If one can implement a solution in an existing platform with marginal expense on top of the current team and licensing costs, probably, it would be worth considering.
While assigning a budget to any IT program, the senior leadership assumes that their managers will implement creative and innovative solutions. After all, the top dollars are used to fund the so-called “experts” and “consultants” to help the IT teams. One of the solutions could be in the commoditization of the IT work that teams would do in an assembly line factory mode.
The approval boards and committees should applaud the forthright open and honest behavior of cost savings and funding adjustments; rather than punishing it by making a red mark on the virtual credit rating of the team for future funding and budget approval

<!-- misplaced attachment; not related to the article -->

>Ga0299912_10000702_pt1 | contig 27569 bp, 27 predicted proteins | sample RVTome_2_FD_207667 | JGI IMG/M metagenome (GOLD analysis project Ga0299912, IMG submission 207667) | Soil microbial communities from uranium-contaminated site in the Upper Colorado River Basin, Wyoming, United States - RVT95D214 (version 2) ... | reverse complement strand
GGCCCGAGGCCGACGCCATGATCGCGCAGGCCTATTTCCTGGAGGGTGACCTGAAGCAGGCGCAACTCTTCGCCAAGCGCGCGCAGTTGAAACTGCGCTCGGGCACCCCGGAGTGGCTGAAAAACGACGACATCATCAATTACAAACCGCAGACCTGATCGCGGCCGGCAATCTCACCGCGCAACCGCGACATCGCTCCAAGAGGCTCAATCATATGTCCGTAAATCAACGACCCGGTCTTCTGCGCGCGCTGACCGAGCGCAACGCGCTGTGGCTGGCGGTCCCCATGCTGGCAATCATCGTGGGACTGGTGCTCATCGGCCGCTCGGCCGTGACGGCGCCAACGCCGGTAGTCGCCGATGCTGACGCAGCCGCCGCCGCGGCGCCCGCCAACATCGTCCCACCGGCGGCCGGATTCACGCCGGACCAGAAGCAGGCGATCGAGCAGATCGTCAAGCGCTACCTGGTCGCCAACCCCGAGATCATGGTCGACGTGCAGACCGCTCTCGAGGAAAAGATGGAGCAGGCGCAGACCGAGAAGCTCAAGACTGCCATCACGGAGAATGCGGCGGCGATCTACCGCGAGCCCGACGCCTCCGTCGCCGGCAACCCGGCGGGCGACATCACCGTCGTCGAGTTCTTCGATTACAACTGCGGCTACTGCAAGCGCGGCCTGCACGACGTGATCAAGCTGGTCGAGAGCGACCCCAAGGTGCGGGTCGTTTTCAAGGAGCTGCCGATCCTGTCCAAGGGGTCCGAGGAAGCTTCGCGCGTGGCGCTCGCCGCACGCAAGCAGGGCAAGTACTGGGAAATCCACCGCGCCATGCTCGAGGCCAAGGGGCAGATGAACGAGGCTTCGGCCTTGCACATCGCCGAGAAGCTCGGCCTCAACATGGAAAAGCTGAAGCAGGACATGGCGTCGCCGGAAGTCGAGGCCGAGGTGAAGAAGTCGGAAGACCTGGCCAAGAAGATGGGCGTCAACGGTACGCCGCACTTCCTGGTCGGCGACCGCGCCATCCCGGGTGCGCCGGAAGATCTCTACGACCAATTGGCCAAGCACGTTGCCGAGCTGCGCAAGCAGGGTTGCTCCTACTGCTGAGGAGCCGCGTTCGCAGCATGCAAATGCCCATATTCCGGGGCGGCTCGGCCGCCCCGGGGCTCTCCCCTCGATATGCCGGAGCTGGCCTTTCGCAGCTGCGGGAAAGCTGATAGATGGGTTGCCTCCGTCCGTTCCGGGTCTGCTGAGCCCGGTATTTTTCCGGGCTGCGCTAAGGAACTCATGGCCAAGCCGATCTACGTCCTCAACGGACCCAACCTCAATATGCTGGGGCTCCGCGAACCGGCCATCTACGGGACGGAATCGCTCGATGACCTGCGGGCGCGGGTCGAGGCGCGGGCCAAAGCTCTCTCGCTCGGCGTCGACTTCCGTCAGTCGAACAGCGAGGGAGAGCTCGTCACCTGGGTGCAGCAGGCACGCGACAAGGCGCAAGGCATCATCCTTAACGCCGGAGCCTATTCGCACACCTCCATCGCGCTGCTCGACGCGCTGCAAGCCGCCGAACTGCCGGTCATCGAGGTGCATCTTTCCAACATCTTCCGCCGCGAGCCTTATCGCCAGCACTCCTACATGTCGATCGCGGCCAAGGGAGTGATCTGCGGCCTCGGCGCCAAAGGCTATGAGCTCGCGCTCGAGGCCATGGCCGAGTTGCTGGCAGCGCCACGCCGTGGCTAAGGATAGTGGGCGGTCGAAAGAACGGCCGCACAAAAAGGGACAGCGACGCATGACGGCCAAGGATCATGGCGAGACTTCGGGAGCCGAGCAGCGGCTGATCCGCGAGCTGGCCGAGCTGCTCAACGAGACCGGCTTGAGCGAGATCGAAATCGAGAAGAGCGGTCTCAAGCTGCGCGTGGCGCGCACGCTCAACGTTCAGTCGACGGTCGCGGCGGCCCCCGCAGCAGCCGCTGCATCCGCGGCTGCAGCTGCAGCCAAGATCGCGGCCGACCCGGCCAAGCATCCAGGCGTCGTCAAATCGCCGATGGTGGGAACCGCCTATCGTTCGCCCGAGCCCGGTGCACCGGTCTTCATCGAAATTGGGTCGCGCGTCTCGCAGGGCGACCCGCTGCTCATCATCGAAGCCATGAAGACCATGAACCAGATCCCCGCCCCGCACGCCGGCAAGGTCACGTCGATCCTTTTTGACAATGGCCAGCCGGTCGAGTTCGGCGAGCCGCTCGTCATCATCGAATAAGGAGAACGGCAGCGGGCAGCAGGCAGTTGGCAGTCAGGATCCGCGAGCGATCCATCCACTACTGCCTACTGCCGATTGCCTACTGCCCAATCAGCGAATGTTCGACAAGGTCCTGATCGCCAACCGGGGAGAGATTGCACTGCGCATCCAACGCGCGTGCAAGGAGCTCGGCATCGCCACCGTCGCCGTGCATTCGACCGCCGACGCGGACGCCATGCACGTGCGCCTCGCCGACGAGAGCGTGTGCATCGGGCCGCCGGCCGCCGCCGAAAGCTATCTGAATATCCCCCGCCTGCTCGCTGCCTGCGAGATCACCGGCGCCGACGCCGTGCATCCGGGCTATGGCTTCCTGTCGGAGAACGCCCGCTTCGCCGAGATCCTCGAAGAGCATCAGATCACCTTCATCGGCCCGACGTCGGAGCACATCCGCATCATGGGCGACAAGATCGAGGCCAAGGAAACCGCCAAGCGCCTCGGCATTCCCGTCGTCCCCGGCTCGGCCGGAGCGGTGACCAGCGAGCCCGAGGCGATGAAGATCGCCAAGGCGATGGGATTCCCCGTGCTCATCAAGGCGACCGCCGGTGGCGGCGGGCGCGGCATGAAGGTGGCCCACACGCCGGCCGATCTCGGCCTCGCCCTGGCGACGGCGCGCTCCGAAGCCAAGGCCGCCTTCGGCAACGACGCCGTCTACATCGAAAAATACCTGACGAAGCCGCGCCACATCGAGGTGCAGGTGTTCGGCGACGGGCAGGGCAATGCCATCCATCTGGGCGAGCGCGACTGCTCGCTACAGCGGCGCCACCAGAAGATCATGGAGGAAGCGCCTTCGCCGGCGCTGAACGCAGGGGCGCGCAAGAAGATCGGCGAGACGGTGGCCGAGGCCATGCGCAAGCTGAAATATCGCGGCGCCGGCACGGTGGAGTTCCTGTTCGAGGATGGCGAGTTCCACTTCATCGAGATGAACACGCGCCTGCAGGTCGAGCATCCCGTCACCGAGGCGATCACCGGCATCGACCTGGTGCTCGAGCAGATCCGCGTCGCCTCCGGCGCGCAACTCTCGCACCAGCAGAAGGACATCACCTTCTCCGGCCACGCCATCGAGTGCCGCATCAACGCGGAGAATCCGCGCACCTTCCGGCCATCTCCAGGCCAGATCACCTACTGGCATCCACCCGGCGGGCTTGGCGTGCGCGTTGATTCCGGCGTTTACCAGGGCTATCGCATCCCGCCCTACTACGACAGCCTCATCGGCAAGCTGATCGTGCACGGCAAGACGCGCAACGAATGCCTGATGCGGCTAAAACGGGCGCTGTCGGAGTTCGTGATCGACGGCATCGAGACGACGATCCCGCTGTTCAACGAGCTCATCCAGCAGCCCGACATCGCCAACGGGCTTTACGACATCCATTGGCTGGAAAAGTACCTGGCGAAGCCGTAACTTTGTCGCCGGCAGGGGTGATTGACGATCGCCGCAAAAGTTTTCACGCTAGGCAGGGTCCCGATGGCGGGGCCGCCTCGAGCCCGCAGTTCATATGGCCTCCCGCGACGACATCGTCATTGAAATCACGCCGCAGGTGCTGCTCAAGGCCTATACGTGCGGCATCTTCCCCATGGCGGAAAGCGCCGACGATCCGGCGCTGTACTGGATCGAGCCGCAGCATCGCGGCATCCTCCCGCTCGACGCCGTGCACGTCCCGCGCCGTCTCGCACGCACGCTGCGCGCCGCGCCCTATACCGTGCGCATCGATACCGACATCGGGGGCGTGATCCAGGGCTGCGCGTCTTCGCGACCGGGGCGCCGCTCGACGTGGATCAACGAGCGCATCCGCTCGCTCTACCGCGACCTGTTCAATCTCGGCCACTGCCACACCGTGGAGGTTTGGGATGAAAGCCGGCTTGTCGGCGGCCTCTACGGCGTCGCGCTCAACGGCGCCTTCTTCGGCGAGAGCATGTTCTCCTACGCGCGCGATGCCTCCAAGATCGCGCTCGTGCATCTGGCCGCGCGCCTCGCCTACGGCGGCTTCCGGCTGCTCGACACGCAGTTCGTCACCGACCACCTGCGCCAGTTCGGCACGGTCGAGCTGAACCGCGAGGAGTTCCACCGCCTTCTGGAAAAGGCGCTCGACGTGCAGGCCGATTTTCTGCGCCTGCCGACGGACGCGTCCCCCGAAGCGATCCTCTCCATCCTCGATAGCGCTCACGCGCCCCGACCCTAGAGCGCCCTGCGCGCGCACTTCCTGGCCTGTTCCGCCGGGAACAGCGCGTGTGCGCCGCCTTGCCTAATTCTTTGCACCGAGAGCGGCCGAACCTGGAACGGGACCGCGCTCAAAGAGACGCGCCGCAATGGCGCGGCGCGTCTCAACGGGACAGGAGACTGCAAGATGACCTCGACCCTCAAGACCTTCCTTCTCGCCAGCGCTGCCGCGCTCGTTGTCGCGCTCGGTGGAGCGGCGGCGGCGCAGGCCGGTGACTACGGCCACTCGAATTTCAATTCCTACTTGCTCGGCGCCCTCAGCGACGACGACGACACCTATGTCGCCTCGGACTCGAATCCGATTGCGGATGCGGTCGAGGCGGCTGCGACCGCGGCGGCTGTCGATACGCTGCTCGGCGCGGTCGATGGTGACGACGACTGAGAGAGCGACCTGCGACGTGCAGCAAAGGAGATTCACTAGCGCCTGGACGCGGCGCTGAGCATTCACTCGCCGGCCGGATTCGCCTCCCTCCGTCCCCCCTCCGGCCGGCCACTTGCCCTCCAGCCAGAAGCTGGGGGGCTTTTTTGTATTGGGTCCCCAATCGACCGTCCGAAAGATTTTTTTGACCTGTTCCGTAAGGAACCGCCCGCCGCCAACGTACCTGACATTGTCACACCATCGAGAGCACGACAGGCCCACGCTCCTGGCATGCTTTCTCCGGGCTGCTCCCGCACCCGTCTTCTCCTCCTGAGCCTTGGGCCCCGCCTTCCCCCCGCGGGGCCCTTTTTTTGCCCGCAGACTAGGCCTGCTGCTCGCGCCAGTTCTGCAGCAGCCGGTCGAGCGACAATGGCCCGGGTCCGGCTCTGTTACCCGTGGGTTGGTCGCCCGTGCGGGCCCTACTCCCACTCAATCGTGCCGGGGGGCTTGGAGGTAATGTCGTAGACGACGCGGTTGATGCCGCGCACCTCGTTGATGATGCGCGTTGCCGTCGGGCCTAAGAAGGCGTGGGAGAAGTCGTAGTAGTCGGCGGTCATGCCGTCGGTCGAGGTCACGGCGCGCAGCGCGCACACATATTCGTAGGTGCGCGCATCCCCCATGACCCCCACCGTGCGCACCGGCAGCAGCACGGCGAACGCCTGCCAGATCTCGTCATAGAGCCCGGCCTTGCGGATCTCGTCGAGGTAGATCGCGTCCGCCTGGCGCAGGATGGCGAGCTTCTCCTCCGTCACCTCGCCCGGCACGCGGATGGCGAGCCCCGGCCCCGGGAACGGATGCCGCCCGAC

IT Tools are as good as the people-process using them. Pay attention to the people and their processes more than the tool. After all, the people define the processes, and tools are there to serve, not the other way round.
Handle IT customers and PMs with kids gloves. The opinions disguised or construed as the requirements may act as initial cracks in the foundation of the product for which the development has not even begun yet. Ask why? why not? what if?